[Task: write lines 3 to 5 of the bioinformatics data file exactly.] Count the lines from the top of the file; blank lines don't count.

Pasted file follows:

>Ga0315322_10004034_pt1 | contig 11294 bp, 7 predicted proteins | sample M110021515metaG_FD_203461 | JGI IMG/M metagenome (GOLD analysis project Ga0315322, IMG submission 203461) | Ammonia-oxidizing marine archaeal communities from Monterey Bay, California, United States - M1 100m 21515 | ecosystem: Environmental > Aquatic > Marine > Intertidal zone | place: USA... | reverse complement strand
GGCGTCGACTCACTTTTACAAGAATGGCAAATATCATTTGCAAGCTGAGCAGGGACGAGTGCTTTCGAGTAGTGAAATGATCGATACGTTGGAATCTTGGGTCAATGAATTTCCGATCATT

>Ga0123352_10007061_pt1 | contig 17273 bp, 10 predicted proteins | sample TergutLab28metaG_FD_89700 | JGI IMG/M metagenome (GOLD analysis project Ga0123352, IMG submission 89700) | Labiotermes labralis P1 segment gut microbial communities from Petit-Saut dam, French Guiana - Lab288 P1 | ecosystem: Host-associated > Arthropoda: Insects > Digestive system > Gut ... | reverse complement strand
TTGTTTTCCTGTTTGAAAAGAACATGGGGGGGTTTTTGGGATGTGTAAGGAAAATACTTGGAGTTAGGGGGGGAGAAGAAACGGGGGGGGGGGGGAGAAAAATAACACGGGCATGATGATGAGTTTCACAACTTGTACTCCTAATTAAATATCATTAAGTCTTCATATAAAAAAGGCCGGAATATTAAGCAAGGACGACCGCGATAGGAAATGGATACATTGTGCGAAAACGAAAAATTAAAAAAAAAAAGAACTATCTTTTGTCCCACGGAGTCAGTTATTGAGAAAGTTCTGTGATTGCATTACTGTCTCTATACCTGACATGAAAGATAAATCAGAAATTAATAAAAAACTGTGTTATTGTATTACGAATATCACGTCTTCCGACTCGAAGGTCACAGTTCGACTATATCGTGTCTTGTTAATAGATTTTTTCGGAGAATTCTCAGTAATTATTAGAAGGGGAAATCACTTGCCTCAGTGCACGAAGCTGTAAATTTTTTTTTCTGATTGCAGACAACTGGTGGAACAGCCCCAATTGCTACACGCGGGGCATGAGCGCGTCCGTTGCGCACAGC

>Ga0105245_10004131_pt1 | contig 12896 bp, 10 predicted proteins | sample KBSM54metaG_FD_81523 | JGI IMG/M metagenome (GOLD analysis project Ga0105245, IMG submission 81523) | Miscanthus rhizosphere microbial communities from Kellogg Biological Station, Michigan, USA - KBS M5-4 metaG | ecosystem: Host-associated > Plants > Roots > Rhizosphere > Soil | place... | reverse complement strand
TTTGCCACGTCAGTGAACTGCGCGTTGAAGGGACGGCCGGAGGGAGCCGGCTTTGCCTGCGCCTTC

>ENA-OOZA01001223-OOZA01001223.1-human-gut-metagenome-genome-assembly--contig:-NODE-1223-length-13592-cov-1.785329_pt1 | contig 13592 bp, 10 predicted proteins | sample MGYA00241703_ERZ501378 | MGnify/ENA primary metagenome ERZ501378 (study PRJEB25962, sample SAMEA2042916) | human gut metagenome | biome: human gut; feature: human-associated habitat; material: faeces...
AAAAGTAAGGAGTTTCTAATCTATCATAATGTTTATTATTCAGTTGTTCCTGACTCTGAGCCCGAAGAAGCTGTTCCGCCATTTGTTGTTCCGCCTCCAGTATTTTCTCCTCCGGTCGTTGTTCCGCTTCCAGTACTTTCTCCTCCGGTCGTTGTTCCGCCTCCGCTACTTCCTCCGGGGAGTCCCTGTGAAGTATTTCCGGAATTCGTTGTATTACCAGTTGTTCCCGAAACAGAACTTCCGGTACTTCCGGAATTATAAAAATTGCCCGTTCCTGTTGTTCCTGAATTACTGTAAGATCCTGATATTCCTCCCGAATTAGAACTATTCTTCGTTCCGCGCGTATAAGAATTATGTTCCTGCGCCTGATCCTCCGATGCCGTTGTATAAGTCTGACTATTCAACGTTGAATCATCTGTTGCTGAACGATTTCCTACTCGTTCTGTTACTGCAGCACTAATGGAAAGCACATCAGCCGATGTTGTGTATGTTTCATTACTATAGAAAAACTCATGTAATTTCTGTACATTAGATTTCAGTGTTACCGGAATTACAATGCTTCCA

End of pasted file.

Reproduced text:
>Ga0123352_10007061_pt1 | contig 17273 bp, 10 predicted proteins | sample TergutLab28metaG_FD_89700 | JGI IMG/M metagenome (GOLD analysis project Ga0123352, IMG submission 89700) | Labiotermes labralis P1 segment gut microbial communities from Petit-Saut dam, French Guiana - Lab288 P1 | ecosystem: Host-associated > Arthropoda: Insects > Digestive system > Gut ... | reverse complement strand
TTGTTTTCCTGTTTGAAAAGAACATGGGGGGGTTTTTGGGATGTGTAAGGAAAATACTTGGAGTTAGGGGGGGAGAAGAAACGGGGGGGGGGGGGAGAAAAATAACACGGGCATGATGATGAGTTTCACAACTTGTACTCCTAATTAAATATCATTAAGTCTTCATATAAAAAAGGCCGGAATATTAAGCAAGGACGACCGCGATAGGAAATGGATACATTGTGCGAAAACGAAAAATTAAAAAAAAAAAGAACTATCTTTTGTCCCACGGAGTCAGTTATTGAGAAAGTTCTGTGATTGCATTACTGTCTCTATACCTGACATGAAAGATAAATCAGAAATTAATAAAAAACTGTGTTATTGTATTACGAATATCACGTCTTCCGACTCGAAGGTCACAGTTCGACTATATCGTGTCTTGTTAATAGATTTTTTCGGAGAATTCTCAGTAATTATTAGAAGGGGAAATCACTTGCCTCAGTGCACGAAGCTGTAAATTTTTTTTTCTGATTGCAGACAACTGGTGGAACAGCCCCAATTGCTACACGCGGGGCATGAGCGCGTCCGTTGCGCACAGC

>Ga0105245_10004131_pt1 | contig 12896 bp, 10 predicted proteins | sample KBSM54metaG_FD_81523 | JGI IMG/M metagenome (GOLD analysis project Ga0105245, IMG submission 81523) | Miscanthus rhizosphere microbial communities from Kellogg Biological Station, Michigan, USA - KBS M5-4 metaG | ecosystem: Host-associated > Plants > Roots > Rhizosphere > Soil | place... | reverse complement strand